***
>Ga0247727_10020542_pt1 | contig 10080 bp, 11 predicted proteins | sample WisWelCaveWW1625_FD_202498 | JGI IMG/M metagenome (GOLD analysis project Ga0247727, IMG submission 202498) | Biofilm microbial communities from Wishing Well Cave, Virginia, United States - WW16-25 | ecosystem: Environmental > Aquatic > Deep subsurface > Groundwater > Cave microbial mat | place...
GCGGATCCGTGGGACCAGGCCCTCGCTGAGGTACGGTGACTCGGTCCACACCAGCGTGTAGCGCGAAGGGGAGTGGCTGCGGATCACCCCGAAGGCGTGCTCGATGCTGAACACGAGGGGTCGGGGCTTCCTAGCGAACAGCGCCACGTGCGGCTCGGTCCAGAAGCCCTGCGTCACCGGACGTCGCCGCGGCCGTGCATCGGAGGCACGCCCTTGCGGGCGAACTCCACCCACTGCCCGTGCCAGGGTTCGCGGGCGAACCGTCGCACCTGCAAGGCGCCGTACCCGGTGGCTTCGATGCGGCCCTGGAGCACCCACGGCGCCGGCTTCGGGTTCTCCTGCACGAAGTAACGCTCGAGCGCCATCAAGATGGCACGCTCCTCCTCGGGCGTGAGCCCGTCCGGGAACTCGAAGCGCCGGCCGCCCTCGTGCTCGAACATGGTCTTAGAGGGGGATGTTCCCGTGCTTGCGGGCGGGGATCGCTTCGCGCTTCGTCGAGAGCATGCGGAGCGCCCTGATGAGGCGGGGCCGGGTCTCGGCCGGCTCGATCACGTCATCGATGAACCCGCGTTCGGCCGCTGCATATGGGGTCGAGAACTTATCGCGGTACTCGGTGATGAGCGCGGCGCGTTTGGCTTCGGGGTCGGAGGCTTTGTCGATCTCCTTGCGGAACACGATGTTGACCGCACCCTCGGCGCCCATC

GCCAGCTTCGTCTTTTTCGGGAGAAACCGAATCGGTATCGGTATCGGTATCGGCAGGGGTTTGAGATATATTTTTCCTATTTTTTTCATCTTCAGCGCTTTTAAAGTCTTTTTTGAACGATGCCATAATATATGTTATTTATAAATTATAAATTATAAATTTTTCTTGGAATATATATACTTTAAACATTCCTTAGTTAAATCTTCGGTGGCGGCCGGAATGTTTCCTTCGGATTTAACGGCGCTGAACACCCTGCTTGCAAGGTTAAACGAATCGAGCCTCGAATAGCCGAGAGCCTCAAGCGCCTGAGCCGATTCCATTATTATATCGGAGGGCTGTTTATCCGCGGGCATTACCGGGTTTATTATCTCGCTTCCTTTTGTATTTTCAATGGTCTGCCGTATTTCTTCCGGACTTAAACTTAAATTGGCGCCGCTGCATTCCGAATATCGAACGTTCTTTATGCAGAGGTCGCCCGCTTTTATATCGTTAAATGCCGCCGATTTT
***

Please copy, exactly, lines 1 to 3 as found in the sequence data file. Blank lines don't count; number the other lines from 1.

>Ga0247727_10020542_pt1 | contig 10080 bp, 11 predicted proteins | sample WisWelCaveWW1625_FD_202498 | JGI IMG/M metagenome (GOLD analysis project Ga0247727, IMG submission 202498) | Biofilm microbial communities from Wishing Well Cave, Virginia, United States - WW16-25 | ecosystem: Environmental > Aquatic > Deep subsurface > Groundwater > Cave microbial mat | place...
GCGGATCCGTGGGACCAGGCCCTCGCTGAGGTACGGTGACTCGGTCCACACCAGCGTGTAGCGCGAAGGGGAGTGGCTGCGGATCACCCCGAAGGCGTGCTCGATGCTGAACACGAGGGGTCGGGGCTTCCTAGCGAACAGCGCCACGTGCGGCTCGGTCCAGAAGCCCTGCGTCACCGGACGTCGCCGCGGCCGTGCATCGGAGGCACGCCCTTGCGGGCGAACTCCACCCACTGCCCGTGCCAGGGTTCGCGGGCGAACCGTCGCACCTGCAAGGCGCCGTACCCGGTGGCTTCGATGCGGCCCTGGAGCACCCACGGCGCCGGCTTCGGGTTCTCCTGCACGAAGTAACGCTCGAGCGCCATCAAGATGGCACGCTCCTCCTCGGGCGTGAGCCCGTCCGGGAACTCGAAGCGCCGGCCGCCCTCGTGCTCGAACATGGTCTTAGAGGGGGATGTTCCCGTGCTTGCGGGCGGGGATCGCTTCGCGCTTCGTCGAGAGCATGCGGAGCGCCCTGATGAGGCGGGGCCGGGTCTCGGCCGGCTCGATCACGTCATCGATGAACCCGCGTTCGGCCGCTGCATATGGGGTCGAGAACTTATCGCGGTACTCGGTGATGAGCGCGGCGCGTTTGGCTTCGGGGTCGGAGGCTTTGTCGATCTCCTTGCGGAACACGATGTTGACCGCACCCTCGGCGCCCATC

GCCAGCTTCGTCTTTTTCGGGAGAAACCGAATCGGTATCGGTATCGGTATCGGCAGGGGTTTGAGATATATTTTTCCTATTTTTTTCATCTTCAGCGCTTTTAAAGTCTTTTTTGAACGATGCCATAATATATGTTATTTATAAATTATAAATTATAAATTTTTCTTGGAATATATATACTTTAAACATTCCTTAGTTAAATCTTCGGTGGCGGCCGGAATGTTTCCTTCGGATTTAACGGCGCTGAACACCCTGCTTGCAAGGTTAAACGAATCGAGCCTCGAATAGCCGAGAGCCTCAAGCGCCTGAGCCGATTCCATTATTATATCGGAGGGCTGTTTATCCGCGGGCATTACCGGGTTTATTATCTCGCTTCCTTTTGTATTTTCAATGGTCTGCCGTATTTCTTCCGGACTTAAACTTAAATTGGCGCCGCTGCATTCCGAATATCGAACGTTCTTTATGCAGAGGTCGCCCGCTTTTATATCGTTAAATGCCGCCGATTTT